Tweet, tweet: US hoop team hearing whistles in Rio Games

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RIO DE JANEIRO (AP) — When the U.S. Olympic team’s charter bus pulled up outside Flamengo Club before practice, police officers closed off the street and one of the motorcycle escorts jumped off his bike and immediately started blowing his whistle.

That’s been a familiar noise to the Americans in Rio.

Unbeaten but no longer unchallenged following a very physical, 98-88 win over Australia, the two-time defending gold medalists are still adjusting to FIBA’s rules and officials, who call a different game than the one U.S. players have grown accustomed to at home and in the NBA.

“It’s weird, actually,” U.S. forward Kevin Durant said when asked to describe the differences. “I can’t even explain it.”

With 10 first-time Olympians, America’s star-studded squad, 3-0 heading into Friday’s matchup against Serbia, is learning on the fly what’s a foul, what’s not, what they can get away with and what they can’t.

Right now, starting center DeMarcus Cousins doesn’t have a clue.

The Sacramento star might as well have bought a ticket and sat in the stands at Carioca Arena 1 for the past two games. Cousins played only eight minutes before fouling out of a 44-point win over Venezuela and he was limited to just 10 minutes against the Aussies after picking up three quick fouls in the first half and No. 4 in the third quarter.

The 6-foot-10 Cousins managed to score 6 points and grabbed eight rebounds during his brief outing against the Aussies, who didn’t back down against the world’s top-ranked team and may have bent the rules as far as possible with their aggressiveness. Cousins didn’t hide his displeasure about a couple calls that went against him, and angrily stormed to the bench where some of his teammates tried to calm him down and encourage him.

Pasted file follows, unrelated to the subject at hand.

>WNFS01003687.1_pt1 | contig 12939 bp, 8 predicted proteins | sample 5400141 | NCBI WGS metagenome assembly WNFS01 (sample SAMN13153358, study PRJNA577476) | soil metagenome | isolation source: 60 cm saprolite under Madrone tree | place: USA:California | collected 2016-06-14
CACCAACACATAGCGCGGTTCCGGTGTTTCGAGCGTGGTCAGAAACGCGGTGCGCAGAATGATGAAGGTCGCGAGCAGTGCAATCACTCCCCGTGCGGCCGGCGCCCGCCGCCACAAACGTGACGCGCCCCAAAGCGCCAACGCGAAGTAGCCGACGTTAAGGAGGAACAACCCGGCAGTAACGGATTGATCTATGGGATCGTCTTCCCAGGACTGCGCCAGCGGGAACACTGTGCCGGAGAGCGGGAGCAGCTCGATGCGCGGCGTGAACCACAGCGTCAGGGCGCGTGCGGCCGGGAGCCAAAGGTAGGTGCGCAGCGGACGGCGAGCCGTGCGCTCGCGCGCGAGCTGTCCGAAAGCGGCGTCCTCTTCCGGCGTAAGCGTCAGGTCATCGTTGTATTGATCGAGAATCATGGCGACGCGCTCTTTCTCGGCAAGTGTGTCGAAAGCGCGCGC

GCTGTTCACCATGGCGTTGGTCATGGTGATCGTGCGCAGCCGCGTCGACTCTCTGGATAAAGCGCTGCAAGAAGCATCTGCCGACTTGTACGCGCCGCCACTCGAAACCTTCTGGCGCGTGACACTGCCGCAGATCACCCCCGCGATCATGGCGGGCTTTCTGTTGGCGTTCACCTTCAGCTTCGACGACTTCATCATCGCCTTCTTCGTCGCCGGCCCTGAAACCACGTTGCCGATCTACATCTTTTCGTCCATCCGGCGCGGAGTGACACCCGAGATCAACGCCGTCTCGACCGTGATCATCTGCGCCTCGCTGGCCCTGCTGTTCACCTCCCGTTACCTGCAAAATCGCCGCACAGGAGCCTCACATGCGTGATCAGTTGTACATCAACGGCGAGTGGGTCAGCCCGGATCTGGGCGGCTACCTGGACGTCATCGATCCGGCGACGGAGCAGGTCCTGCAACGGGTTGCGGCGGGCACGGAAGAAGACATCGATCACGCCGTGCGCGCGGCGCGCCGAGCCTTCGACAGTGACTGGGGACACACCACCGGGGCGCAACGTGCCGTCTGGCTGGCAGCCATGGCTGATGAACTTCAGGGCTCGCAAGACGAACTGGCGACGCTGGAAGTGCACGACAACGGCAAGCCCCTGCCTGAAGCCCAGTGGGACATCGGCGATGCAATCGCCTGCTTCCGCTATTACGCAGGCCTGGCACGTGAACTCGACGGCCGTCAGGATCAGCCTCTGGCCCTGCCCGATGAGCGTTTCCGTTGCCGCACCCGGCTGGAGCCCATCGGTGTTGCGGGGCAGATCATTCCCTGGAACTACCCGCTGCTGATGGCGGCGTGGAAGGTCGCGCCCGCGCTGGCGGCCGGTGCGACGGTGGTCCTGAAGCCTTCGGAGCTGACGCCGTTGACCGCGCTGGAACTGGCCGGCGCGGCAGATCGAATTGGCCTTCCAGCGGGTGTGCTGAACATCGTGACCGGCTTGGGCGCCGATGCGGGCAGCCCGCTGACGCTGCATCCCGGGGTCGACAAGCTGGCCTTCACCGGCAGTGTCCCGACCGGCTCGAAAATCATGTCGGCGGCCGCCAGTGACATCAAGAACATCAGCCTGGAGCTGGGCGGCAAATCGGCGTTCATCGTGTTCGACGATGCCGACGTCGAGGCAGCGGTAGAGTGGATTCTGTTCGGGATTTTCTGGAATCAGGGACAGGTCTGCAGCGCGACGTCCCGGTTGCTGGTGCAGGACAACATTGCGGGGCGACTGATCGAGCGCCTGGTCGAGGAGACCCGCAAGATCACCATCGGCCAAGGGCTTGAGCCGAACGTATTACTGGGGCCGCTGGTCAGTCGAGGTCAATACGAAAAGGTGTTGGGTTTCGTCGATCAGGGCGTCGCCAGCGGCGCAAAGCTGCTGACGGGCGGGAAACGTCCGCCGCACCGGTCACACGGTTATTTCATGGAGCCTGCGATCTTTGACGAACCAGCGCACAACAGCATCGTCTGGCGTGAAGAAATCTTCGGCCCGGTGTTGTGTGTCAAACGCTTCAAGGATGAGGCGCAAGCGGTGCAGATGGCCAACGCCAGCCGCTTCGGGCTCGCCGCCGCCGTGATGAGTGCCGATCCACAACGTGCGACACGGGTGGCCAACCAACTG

It’s nothing new to U.S. coach Mike Krzyzewski, who has seen Olympic rookies struggle to adjust to the nuances of international basketball. Every player has to deal with it, but sometimes big men are an easy target.

“First of all, you get frustrated,” Krzyzewski said. “You can’t get into a rhythm of playing. A couple of the times, they’re not fouls. They’re just not fouls. But early on in the game, people like to set a tone in how the game is administered. So sometimes, they set it in the post. And so something is called a little bit closer than it would be five minutes later. And I just told him, `You’re a human being. You should be frustrated. Let’s just move on to the next thing and see if we can handle that going forward, because we need you.’

“In the amount of minutes he’s been in there, he’s performed very well. We need him to play more.”

The Americans will need him against the Serbs, one of the tournament’s most physically imposing teams.

Despite the loss, Australia, which has never won an Olympic medal but has its sights on one in Brazil, showed it might be effective to push the Americans. The U.S. team was slow to push back and didn’t seal one of its closest wins in recent Olympics until the fourth quarter, when Carmelo Anthony and Kyrie Irving carried the Americans in the final minutes.

It wasn’t as much a wake-up call to the U.S. players as a reminder that everyone in the field is aiming at them.

“It was a good test for us, we definitely needed that,” Durant said. “They challenged us. I know we were expected to win the game and expected to be perfect. But every time I have played for Team USA we’ve had those types of games. We went into overtime in Turkey against Brazil in 2010 and then were tied up with Lithuania with a minute to go in 2012. So you go through those games no matter what. We got the biggest spotlight and the biggest bulls-eye on our back.

“Everybody wants to beat us so there are going to be games like that.”

U.S. forward Paul George said he and his teammates may have gotten a little lax after blowouts over China and Venezuela. As he said after the Australia game, “It got real.”

“I think the biggest lesson was not being content with where we’re at,” he said. “We’ve been so great defensively and put up such huge margins of victory that the second they raised the level we kind of relaxed. We just got to stay consistent throughout the tournament.”

Krzyzewski is teaching his internationally inexperienced team – only Anthony and Durant are returnees from the London team – to watch their behavior when calls aren’t going their way. He has implored his players to show restraint so as not to make things worse.

“They’re not cheating us is what I tell the guys,” he said. “Don’t ever get into that. They’re not cheating us. We just have to react to it differently. Over 10 years ago, we all were saying, `We’re getting cheated.’ We’ve not bought into that for a decade and we’re not going to do it now.”